Elmore Leonard is certainly a familiar name to me from shopping in book stores. He seems to have written hundreds of books (maybe only 50 or so), most of them crime novels. I had never read a book of his, however, because I am probably a book-snob, even though I try not to be. I think I just suppose that any author who is widely and wildly popular must be bogus. When I have ventured into "popular" fiction, my opinion has often been confirmed. But sometimes I am surprised. Stephen King is sometimes very good at what he does, as is John Grisham. Elmer Kelton was excellent. Of course, pulp fiction writers Raymond Chandler, Dashiell Hammett, and Philip K. Dick have long been recognized for their genius.

This Leonard book is a Western, published in 1970, before the many crime novels. It is a very well-executed story of a complex man who decides he has to stand up for what is right.

Bob Valdez works for a stagecoach line and is a part-time town constable. He is affable and seemingly mild-mannered and everyone likes him. But then he is put into an untenable position by a crowd of vigilantes and has to kill an innocent man to save his own life. He believes the only right thing to do then is to give the dead man's pregnant widow a large sum of money for the wrong done to her, so he asks the powerful man who started the whole business, with a wrongful identification, to contribute. He is refused and is punished for his presumption. Then a part of his person which he has suppressed comes forward, and he becomes again Roberto Valdez, the Army tracker, and he begins impelling justice, with a gun.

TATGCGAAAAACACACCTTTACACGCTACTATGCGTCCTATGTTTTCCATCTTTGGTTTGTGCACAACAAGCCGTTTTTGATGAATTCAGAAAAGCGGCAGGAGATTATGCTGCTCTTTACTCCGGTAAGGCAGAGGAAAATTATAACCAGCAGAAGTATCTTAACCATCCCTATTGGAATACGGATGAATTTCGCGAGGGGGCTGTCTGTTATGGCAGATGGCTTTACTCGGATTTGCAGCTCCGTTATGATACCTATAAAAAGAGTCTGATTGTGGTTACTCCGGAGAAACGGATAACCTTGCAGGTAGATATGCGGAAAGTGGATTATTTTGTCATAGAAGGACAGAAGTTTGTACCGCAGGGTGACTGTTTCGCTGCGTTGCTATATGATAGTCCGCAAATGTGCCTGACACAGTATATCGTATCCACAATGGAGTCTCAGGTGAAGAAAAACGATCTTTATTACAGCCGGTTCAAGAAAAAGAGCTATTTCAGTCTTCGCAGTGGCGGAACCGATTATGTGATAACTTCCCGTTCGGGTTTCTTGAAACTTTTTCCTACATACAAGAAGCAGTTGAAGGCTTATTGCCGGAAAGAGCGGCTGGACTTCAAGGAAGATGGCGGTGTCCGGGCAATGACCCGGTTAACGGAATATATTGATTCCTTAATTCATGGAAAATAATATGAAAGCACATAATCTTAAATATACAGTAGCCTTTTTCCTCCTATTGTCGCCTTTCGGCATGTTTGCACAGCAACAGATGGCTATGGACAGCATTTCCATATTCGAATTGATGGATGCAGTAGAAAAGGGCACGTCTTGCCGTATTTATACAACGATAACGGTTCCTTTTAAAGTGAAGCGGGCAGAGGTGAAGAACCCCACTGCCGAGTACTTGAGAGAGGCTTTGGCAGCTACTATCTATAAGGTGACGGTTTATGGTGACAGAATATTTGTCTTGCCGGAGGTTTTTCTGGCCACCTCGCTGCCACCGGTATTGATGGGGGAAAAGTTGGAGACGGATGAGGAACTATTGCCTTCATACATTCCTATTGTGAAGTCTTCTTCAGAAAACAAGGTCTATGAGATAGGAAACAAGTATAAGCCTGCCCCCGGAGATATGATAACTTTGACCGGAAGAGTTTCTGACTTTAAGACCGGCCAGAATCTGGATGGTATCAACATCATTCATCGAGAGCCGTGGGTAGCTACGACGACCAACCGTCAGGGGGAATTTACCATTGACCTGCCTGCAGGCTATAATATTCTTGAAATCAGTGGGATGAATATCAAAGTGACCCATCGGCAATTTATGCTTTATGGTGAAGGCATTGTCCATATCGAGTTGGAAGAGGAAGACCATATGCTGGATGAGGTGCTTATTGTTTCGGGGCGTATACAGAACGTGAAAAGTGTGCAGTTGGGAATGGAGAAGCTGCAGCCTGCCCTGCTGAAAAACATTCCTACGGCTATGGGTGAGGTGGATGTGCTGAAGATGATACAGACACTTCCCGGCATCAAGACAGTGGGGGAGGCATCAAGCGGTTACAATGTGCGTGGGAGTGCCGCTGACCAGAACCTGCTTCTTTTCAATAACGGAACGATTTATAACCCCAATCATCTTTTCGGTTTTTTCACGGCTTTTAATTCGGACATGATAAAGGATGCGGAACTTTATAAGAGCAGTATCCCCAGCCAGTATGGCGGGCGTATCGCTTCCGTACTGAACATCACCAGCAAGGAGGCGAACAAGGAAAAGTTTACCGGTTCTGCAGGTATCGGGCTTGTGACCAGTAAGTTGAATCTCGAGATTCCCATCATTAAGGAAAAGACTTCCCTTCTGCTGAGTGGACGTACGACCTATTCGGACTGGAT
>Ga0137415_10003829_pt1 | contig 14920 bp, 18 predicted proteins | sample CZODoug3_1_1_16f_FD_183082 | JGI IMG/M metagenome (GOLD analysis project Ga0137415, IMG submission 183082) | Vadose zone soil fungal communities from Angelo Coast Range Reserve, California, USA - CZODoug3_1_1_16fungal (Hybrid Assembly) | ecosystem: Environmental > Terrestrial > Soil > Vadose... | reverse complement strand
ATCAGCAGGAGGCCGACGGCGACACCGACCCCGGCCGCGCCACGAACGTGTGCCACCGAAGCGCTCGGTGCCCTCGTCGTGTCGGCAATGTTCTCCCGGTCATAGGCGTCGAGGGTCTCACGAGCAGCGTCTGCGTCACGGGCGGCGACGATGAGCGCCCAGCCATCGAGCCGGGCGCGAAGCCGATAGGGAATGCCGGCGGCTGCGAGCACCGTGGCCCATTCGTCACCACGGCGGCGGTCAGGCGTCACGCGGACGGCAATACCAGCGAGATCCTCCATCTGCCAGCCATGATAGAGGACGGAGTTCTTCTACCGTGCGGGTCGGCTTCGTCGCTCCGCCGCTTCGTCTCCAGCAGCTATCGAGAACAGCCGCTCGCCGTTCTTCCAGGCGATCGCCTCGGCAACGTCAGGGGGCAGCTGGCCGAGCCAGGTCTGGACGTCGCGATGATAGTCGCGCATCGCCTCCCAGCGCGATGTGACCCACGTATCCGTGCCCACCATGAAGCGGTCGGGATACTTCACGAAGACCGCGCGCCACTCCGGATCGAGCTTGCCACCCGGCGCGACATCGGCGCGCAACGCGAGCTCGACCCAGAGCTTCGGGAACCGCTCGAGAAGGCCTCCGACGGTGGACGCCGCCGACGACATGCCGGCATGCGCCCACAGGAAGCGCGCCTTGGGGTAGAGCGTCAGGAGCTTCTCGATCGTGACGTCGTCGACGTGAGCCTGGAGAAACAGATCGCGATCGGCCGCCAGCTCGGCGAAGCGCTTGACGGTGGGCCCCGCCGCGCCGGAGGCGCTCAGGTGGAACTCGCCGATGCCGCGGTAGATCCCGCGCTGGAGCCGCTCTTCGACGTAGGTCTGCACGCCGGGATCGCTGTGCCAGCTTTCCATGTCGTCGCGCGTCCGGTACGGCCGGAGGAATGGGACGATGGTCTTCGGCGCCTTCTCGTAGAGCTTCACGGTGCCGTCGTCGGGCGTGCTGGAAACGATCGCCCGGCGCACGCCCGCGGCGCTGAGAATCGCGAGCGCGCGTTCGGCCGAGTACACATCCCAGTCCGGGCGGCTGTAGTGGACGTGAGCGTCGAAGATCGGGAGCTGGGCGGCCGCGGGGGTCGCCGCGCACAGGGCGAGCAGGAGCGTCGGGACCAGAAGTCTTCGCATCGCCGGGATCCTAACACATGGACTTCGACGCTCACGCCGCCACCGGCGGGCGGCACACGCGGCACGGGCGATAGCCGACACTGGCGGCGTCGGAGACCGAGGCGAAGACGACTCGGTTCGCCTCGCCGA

All this sounds very formulaic, but it is much more than that. The opening chapter is extraordinarily well done, with the characteristics of the entire cast of central characters revealed, not through "telling" but by their actions and reactions. The writing is terse and straight to the point, reminding me of Hemingway. The descriptions of terrain (very important in a Western of this kind) are not lyrical, but descriptive to the point of visualization. The ending is not the stock ending one might expect, but very true to the characterizations previously portrayed.

I understand that a movie was made from this book, and I would like to watch it to see how they handled it. But it starred Burt Lancaster? As an apparently non-threatening Mexican-American? I don't hold out great hopes.

Recommended for those who like Westerns and those who like effective writing.

Sunday, July 8, 2012

Good Omens by Neil Gaiman and Terry Pratchett